After crossing Middle Boulder Creek, we immediately took a hard right (west) and followed a faint trail along the creek's southern shore, right past a loud waterfall.


After about 100 yards or so, we came to a small clearing with swampy grass. We had to angle 100 feet or so to the left in order to find a halfway-dry area to cross this boggy area. From there we headed southwest (kept the compass in hand for this bushwhacking stretch) up a steep slope and through a dense forest.

Moments later we came to a small stream, which we both jumped across, and then we continued in a southwest direction using the stream as a "handrail" on our left.

As we ascended, the slope went from soppy to snowy, and the gully we were in became narrower the higher we got.



We referred to the compass and the map often, and it took a little work to figure out exactly where we were. Eventually we located Point 11,190 (which I would describe as a rocky, tree-covered outcrop) that Roach mentions in his description, and we were happy to be on track.

We could hear a lot of water running under the low point of the snow, so we stuck to the sides as much as possible. Breaking through snow and falling into a stream of water wouldn't be fun.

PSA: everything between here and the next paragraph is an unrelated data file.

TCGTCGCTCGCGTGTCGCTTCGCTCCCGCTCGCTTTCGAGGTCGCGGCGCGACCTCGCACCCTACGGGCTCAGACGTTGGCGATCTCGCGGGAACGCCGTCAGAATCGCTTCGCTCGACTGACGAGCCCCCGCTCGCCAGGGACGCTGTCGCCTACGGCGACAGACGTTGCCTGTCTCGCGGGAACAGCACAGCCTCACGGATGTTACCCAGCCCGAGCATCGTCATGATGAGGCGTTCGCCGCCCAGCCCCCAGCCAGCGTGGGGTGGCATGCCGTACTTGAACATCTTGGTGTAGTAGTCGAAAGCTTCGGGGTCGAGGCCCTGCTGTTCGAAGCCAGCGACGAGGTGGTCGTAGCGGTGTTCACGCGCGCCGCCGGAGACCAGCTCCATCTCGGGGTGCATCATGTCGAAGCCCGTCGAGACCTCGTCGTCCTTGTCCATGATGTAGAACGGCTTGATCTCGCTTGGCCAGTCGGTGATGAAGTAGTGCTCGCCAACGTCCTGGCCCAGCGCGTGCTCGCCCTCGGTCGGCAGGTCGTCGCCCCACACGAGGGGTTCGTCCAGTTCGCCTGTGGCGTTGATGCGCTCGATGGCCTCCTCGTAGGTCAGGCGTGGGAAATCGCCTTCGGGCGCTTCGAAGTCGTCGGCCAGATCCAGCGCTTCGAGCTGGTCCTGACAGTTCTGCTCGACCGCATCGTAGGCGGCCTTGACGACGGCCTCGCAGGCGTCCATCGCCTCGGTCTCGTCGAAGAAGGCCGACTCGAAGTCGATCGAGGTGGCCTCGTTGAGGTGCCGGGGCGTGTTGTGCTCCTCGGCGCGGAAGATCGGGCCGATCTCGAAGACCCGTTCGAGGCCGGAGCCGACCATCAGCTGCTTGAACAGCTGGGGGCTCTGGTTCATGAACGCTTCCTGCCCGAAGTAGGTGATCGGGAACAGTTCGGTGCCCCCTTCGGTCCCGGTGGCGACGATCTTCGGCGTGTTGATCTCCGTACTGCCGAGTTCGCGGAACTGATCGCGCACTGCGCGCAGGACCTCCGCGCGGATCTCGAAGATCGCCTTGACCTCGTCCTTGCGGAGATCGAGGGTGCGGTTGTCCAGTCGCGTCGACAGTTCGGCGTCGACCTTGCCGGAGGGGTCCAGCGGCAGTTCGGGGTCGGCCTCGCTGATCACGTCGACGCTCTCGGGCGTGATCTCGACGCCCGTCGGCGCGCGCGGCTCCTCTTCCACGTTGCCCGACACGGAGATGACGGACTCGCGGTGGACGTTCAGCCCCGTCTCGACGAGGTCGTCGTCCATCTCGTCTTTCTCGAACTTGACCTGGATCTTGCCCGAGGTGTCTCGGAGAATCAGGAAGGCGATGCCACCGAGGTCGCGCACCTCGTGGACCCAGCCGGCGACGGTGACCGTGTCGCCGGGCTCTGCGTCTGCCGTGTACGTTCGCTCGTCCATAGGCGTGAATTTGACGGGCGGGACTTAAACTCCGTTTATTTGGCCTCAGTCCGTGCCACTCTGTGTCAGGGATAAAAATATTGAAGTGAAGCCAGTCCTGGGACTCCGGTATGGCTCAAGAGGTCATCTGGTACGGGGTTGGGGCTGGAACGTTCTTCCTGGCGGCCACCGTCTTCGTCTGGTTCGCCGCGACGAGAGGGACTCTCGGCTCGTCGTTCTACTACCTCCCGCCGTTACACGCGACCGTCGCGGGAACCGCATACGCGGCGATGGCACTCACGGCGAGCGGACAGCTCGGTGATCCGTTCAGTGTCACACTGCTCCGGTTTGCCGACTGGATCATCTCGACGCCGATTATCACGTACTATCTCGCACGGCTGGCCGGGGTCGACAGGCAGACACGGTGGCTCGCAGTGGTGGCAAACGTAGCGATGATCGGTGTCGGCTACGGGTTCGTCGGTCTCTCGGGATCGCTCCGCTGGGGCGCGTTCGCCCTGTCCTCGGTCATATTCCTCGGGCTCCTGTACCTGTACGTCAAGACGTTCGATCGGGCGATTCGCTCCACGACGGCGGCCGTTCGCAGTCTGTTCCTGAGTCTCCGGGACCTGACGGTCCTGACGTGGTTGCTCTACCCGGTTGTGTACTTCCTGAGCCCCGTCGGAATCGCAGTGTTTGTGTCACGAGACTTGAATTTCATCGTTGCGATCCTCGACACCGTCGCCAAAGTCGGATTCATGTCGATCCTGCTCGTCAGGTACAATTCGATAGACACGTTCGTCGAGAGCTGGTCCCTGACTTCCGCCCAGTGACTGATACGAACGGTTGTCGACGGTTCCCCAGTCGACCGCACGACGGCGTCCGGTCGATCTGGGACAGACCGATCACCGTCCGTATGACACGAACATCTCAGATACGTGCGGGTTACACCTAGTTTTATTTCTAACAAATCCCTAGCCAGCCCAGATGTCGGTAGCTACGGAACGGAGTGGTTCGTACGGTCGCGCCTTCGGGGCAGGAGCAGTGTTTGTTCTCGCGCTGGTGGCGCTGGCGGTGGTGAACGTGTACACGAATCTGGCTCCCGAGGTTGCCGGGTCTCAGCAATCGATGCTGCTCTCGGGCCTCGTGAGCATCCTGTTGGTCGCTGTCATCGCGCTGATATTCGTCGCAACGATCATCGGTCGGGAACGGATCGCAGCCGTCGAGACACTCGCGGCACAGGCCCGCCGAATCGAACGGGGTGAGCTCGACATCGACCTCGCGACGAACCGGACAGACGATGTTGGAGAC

At around 11,200' our route leveled out as we gained the lower basin. Snow still covered most of that area.

After dealing with some slight confusion as to what was what (at first, I thought I saw Jasper, but it was just another peak to its south, and Jasper was still out of view), we crossed the mostly snow-covered shelf of land and chose a route up one snow slope.


Earlier that morning we wondered what the snow was going to be like, but it ended up being great for cramponing.

A look back at South Arapaho Peak (and Skywalker Couloir):


Once we gained the upper basin, we pushed on toward the unnamed alpine lake (as I learned later from Dziezynski's book, it's known as "Lake Xanadu") at 11,550'.

Just south of the lake we were afforded our first good view of Jasper, even though the true summit was still out of view.

Because we can only leave our dogs home alone for so long, we worried that we wouldn't have enough time to make it up and back down in time. All that routefinding, bushwhacking and snow climbing took longer than we expected. But we decided to continue on and at least check out the airplane wreckage we read about.

The wreckage was really interesting. (I wasn't able to find any information on the Web about this crash. If anyone has any info, please post a comment at the end of this trip report.)